Turns out that wasn't such a smart idea.

Not content with a flagrant disregard for animal handling safety, the team comes back for a stupidity encore when Zoe is killed in her incredibly improbable lab accident. I mean, I understand that Frank doesn't just want to let his fiancee die, but holy shit. They brought back a dog - an animal best known for shitting in bushes and thinking tennis balls are magic - and ended up with an uncontrollable horror beast that hungers for nothing but the flesh of human faces. There's no telling what it'll do to Zoe. In fairness to the movie, most members of the team are against it, but Frank goes right ahead and jams that experimental serum into his fiancee's brain without another thought.

Spoiler Alert: It doesn't go well.

I mean, think about this for just a second. Yeah, they brought a dog back, but a dog is the sort of animal you can quietly shoot behind a dumpster if it starts acting strange. You can't do that to a human unless you're willing to spend the rest of your life hiding out in a country without an extradition treaty. Whatever Zoe wakes up as is going to be Frank's responsibility forever. I can't entirely blame him for failing to predict that she'd wind up as a homicidal hell warrior, but he knew there would be some sort of problem. There are worse fates than death. She could have woken up with uncontrollable behavior problems. She could have lost her mind, her memories, and her ability to feed and bathe herself. She could very well have spent the rest of her life in some kind of home, with a drool bib tied around her neck, because her fiance gambled her life and dignity on an experimental serum that turns dead dogs into Silent Hill villains with fur. Nice.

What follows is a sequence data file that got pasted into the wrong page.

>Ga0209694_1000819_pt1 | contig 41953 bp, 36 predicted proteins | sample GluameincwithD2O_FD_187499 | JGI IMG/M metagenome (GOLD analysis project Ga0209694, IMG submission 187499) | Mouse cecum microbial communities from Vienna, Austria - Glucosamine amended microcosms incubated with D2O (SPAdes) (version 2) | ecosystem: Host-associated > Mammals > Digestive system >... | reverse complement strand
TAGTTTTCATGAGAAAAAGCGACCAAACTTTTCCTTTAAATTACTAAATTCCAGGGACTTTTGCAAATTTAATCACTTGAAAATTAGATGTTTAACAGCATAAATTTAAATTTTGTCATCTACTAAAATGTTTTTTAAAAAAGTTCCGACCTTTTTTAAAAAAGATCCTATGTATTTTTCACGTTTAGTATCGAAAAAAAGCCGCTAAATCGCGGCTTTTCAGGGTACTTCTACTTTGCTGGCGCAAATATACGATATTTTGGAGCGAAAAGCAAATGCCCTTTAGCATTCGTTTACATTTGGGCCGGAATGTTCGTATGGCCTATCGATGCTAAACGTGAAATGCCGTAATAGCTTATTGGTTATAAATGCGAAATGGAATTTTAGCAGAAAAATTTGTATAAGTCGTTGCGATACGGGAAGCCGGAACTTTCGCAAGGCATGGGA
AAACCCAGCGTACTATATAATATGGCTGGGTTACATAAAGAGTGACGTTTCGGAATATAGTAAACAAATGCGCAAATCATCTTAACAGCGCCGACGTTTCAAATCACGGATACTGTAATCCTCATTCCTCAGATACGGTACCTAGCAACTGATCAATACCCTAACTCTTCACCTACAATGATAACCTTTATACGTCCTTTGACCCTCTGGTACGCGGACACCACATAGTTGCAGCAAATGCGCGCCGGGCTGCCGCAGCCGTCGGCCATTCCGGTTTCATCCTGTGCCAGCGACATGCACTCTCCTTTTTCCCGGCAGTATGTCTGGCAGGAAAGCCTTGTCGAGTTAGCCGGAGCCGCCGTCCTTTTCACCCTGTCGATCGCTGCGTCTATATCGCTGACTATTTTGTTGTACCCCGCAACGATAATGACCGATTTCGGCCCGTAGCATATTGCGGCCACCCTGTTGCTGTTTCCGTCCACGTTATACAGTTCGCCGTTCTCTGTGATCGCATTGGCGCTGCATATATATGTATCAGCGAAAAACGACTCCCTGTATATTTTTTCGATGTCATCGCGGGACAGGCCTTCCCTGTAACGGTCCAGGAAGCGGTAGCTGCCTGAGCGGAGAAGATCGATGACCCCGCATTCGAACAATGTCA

Zoe's plan makes absolutely no sense.

When Zoe first wakes up, it's pretty clear that something isn't quite right. She sits up, unblinking, unspeaking and unresponsive - typical "I just flipped the bird to brain death itself" kind of stuff. The group do their best to look after her, but it's obvious that the Zoe they lost is not the same as the Zoe they brought back.